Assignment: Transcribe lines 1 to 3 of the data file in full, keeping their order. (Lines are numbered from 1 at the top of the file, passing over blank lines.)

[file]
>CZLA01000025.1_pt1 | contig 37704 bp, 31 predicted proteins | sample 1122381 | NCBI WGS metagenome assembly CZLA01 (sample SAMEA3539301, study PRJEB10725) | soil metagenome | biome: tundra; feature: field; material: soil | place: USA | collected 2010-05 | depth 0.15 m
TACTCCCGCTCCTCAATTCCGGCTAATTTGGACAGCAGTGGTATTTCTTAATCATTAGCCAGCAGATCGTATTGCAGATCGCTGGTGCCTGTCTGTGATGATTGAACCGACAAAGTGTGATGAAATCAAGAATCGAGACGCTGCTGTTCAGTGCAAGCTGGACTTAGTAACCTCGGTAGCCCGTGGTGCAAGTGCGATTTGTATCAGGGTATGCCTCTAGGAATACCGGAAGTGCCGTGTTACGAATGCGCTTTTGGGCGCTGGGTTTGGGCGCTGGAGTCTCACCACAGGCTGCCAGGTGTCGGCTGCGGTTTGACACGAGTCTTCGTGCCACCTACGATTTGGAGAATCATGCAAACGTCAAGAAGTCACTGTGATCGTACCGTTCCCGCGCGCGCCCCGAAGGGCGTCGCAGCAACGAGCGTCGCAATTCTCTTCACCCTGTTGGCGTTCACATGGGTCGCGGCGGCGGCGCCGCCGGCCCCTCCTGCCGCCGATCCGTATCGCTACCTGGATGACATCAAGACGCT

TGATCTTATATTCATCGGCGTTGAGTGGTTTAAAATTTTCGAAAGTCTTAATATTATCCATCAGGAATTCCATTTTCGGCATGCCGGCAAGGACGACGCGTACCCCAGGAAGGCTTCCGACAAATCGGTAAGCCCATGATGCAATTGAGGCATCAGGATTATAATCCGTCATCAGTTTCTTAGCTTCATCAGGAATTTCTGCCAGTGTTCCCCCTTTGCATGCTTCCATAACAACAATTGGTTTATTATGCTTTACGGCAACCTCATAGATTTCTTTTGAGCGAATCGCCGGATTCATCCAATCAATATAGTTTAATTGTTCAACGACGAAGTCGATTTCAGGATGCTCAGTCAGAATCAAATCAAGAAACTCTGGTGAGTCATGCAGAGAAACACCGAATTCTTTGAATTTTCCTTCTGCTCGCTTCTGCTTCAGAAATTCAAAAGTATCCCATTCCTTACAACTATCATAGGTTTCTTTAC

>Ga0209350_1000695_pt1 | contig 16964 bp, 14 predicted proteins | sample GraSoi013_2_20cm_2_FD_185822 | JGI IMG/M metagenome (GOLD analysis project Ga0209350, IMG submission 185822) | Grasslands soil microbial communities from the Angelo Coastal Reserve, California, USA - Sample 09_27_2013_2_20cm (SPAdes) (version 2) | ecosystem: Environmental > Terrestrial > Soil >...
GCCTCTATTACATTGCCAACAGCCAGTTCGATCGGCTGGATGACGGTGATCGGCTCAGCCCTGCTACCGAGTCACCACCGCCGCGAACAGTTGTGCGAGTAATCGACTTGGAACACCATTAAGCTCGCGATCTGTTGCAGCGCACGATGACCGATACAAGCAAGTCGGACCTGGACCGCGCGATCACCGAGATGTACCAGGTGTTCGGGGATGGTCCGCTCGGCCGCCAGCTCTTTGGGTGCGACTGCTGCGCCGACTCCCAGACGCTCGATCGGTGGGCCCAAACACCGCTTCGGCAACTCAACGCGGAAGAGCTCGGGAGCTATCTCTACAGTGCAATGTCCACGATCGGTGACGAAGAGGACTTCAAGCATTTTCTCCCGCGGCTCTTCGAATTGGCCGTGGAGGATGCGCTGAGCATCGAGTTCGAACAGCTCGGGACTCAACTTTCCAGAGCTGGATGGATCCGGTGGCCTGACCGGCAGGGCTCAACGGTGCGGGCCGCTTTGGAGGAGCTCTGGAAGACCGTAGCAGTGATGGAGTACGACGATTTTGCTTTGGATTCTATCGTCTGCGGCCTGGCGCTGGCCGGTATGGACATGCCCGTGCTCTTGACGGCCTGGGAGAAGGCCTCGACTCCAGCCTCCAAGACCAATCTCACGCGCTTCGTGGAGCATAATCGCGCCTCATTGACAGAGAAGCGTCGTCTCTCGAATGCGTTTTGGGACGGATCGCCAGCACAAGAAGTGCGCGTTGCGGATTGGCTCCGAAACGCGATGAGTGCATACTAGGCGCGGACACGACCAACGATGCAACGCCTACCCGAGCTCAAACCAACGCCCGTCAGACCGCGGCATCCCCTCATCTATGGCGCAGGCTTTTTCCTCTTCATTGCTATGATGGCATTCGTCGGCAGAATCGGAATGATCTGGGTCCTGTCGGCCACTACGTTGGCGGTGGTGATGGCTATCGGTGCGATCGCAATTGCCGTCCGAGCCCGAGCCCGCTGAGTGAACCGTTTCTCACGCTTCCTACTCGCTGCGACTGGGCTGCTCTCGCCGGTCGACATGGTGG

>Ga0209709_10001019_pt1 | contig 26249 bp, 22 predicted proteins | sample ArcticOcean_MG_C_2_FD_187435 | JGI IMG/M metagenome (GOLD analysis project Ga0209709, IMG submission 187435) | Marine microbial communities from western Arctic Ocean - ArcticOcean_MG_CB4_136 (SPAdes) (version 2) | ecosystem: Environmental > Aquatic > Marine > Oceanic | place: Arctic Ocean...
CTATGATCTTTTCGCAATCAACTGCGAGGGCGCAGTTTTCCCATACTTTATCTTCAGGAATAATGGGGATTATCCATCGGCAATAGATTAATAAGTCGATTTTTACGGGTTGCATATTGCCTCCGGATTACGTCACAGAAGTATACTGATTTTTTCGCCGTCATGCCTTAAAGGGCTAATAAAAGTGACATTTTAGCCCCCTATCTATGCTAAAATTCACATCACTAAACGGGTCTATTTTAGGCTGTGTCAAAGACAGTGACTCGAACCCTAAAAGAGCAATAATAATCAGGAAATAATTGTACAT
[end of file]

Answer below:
>CZLA01000025.1_pt1 | contig 37704 bp, 31 predicted proteins | sample 1122381 | NCBI WGS metagenome assembly CZLA01 (sample SAMEA3539301, study PRJEB10725) | soil metagenome | biome: tundra; feature: field; material: soil | place: USA | collected 2010-05 | depth 0.15 m
TACTCCCGCTCCTCAATTCCGGCTAATTTGGACAGCAGTGGTATTTCTTAATCATTAGCCAGCAGATCGTATTGCAGATCGCTGGTGCCTGTCTGTGATGATTGAACCGACAAAGTGTGATGAAATCAAGAATCGAGACGCTGCTGTTCAGTGCAAGCTGGACTTAGTAACCTCGGTAGCCCGTGGTGCAAGTGCGATTTGTATCAGGGTATGCCTCTAGGAATACCGGAAGTGCCGTGTTACGAATGCGCTTTTGGGCGCTGGGTTTGGGCGCTGGAGTCTCACCACAGGCTGCCAGGTGTCGGCTGCGGTTTGACACGAGTCTTCGTGCCACCTACGATTTGGAGAATCATGCAAACGTCAAGAAGTCACTGTGATCGTACCGTTCCCGCGCGCGCCCCGAAGGGCGTCGCAGCAACGAGCGTCGCAATTCTCTTCACCCTGTTGGCGTTCACATGGGTCGCGGCGGCGGCGCCGCCGGCCCCTCCTGCCGCCGATCCGTATCGCTACCTGGATGACATCAAGACGCT

TGATCTTATATTCATCGGCGTTGAGTGGTTTAAAATTTTCGAAAGTCTTAATATTATCCATCAGGAATTCCATTTTCGGCATGCCGGCAAGGACGACGCGTACCCCAGGAAGGCTTCCGACAAATCGGTAAGCCCATGATGCAATTGAGGCATCAGGATTATAATCCGTCATCAGTTTCTTAGCTTCATCAGGAATTTCTGCCAGTGTTCCCCCTTTGCATGCTTCCATAACAACAATTGGTTTATTATGCTTTACGGCAACCTCATAGATTTCTTTTGAGCGAATCGCCGGATTCATCCAATCAATATAGTTTAATTGTTCAACGACGAAGTCGATTTCAGGATGCTCAGTCAGAATCAAATCAAGAAACTCTGGTGAGTCATGCAGAGAAACACCGAATTCTTTGAATTTTCCTTCTGCTCGCTTCTGCTTCAGAAATTCAAAAGTATCCCATTCCTTACAACTATCATAGGTTTCTTTAC